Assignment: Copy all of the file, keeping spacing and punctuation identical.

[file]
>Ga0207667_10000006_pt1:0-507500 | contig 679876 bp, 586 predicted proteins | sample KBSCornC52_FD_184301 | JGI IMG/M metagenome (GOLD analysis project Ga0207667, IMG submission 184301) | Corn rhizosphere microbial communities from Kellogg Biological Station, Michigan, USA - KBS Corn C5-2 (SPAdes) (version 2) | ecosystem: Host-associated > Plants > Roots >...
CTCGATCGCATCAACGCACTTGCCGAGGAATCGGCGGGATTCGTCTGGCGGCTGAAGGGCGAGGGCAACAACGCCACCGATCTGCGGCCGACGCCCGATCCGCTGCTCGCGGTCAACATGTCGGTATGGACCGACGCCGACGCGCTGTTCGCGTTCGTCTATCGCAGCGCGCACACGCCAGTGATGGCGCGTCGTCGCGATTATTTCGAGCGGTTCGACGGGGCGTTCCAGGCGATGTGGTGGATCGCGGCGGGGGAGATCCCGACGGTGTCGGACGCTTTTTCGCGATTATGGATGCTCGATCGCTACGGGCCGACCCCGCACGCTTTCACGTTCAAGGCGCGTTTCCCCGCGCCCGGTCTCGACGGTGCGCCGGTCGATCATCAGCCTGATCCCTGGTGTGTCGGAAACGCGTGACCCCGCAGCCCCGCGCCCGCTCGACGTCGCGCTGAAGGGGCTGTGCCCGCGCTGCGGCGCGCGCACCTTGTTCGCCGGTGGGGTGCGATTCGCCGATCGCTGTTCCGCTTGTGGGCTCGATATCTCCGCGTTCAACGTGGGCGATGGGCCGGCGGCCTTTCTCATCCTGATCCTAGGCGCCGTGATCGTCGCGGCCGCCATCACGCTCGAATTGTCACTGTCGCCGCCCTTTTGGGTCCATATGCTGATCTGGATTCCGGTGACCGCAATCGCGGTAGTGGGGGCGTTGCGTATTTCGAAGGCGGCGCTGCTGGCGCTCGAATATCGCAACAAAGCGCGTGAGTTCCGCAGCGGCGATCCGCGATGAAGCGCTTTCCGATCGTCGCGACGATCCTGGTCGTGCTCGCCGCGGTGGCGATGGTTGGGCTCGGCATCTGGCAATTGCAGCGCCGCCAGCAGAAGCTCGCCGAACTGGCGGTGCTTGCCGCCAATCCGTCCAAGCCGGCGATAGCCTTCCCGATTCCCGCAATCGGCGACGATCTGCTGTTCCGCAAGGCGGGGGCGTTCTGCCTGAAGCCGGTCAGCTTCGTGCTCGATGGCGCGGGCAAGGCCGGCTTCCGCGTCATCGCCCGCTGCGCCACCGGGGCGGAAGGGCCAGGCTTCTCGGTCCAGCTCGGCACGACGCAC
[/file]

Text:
>Ga0207667_10000006_pt1:0-507500 | contig 679876 bp, 586 predicted proteins | sample KBSCornC52_FD_184301 | JGI IMG/M metagenome (GOLD analysis project Ga0207667, IMG submission 184301) | Corn rhizosphere microbial communities from Kellogg Biological Station, Michigan, USA - KBS Corn C5-2 (SPAdes) (version 2) | ecosystem: Host-associated > Plants > Roots >...
CTCGATCGCATCAACGCACTTGCCGAGGAATCGGCGGGATTCGTCTGGCGGCTGAAGGGCGAGGGCAACAACGCCACCGATCTGCGGCCGACGCCCGATCCGCTGCTCGCGGTCAACATGTCGGTATGGACCGACGCCGACGCGCTGTTCGCGTTCGTCTATCGCAGCGCGCACACGCCAGTGATGGCGCGTCGTCGCGATTATTTCGAGCGGTTCGACGGGGCGTTCCAGGCGATGTGGTGGATCGCGGCGGGGGAGATCCCGACGGTGTCGGACGCTTTTTCGCGATTATGGATGCTCGATCGCTACGGGCCGACCCCGCACGCTTTCACGTTCAAGGCGCGTTTCCCCGCGCCCGGTCTCGACGGTGCGCCGGTCGATCATCAGCCTGATCCCTGGTGTGTCGGAAACGCGTGACCCCGCAGCCCCGCGCCCGCTCGACGTCGCGCTGAAGGGGCTGTGCCCGCGCTGCGGCGCGCGCACCTTGTTCGCCGGTGGGGTGCGATTCGCCGATCGCTGTTCCGCTTGTGGGCTCGATATCTCCGCGTTCAACGTGGGCGATGGGCCGGCGGCCTTTCTCATCCTGATCCTAGGCGCCGTGATCGTCGCGGCCGCCATCACGCTCGAATTGTCACTGTCGCCGCCCTTTTGGGTCCATATGCTGATCTGGATTCCGGTGACCGCAATCGCGGTAGTGGGGGCGTTGCGTATTTCGAAGGCGGCGCTGCTGGCGCTCGAATATCGCAACAAAGCGCGTGAGTTCCGCAGCGGCGATCCGCGATGAAGCGCTTTCCGATCGTCGCGACGATCCTGGTCGTGCTCGCCGCGGTGGCGATGGTTGGGCTCGGCATCTGGCAATTGCAGCGCCGCCAGCAGAAGCTCGCCGAACTGGCGGTGCTTGCCGCCAATCCGTCCAAGCCGGCGATAGCCTTCCCGATTCCCGCAATCGGCGACGATCTGCTGTTCCGCAAGGCGGGGGCGTTCTGCCTGAAGCCGGTCAGCTTCGTGCTCGATGGCGCGGGCAAGGCCGGCTTCCGCGTCATCGCCCGCTGCGCCACCGGGGCGGAAGGGCCAGGCTTCTCGGTCCAGCTCGGCACGACGCAC